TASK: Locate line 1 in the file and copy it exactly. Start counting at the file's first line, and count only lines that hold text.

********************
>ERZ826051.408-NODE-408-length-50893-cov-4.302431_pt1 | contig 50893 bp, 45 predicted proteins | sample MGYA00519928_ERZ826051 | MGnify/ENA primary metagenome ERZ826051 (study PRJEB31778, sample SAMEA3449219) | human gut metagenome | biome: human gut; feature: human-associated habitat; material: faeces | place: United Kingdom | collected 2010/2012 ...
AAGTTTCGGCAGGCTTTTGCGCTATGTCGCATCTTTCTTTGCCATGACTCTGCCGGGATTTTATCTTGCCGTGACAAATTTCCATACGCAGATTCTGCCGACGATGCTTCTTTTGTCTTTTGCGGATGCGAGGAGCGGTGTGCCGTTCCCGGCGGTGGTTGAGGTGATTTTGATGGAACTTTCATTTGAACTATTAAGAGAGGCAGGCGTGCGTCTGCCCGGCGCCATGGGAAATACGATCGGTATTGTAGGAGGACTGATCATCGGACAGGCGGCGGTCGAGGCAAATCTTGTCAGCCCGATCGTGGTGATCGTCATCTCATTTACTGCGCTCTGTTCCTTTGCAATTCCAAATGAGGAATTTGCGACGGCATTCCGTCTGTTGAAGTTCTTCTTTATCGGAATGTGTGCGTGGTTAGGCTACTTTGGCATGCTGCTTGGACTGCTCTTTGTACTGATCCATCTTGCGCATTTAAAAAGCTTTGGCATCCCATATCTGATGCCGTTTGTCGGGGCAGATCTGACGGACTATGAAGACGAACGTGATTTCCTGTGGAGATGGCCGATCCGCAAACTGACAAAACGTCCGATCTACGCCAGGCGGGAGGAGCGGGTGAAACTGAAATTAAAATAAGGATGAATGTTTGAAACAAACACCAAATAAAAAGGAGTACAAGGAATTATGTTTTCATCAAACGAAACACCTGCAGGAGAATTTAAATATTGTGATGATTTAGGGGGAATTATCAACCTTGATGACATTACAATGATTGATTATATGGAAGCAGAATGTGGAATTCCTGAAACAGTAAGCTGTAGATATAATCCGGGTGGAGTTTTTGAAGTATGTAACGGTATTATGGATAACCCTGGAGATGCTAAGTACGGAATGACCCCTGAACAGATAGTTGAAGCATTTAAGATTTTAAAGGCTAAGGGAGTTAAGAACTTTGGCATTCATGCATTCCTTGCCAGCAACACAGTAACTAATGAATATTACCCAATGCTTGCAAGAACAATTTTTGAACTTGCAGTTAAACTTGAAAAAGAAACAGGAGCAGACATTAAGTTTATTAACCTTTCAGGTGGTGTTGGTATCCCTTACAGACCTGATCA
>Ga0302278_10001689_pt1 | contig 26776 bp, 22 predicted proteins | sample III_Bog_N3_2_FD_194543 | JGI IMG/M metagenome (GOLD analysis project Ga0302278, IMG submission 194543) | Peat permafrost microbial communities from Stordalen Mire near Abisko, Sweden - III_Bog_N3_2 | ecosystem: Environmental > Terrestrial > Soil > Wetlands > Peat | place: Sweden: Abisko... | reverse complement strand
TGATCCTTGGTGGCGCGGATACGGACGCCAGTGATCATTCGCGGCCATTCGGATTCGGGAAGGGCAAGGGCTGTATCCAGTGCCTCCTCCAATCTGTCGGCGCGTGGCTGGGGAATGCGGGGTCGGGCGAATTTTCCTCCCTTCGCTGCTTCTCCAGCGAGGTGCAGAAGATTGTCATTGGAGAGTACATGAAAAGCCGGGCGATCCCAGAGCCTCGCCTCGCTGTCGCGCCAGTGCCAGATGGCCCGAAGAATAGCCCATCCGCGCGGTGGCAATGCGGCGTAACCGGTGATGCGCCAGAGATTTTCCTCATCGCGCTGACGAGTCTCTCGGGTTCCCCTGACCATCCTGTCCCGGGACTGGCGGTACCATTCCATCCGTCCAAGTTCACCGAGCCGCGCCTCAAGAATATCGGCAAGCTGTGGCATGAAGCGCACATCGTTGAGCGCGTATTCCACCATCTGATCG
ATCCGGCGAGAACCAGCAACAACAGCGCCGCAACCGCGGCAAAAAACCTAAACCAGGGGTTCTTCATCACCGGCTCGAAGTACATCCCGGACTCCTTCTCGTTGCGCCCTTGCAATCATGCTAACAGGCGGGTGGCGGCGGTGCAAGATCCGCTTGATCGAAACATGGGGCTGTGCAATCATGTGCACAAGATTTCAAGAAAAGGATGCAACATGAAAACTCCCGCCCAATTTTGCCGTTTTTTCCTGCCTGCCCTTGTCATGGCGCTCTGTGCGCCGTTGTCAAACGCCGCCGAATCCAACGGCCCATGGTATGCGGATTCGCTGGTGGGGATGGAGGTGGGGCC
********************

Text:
>ERZ826051.408-NODE-408-length-50893-cov-4.302431_pt1 | contig 50893 bp, 45 predicted proteins | sample MGYA00519928_ERZ826051 | MGnify/ENA primary metagenome ERZ826051 (study PRJEB31778, sample SAMEA3449219) | human gut metagenome | biome: human gut; feature: human-associated habitat; material: faeces | place: United Kingdom | collected 2010/2012 ...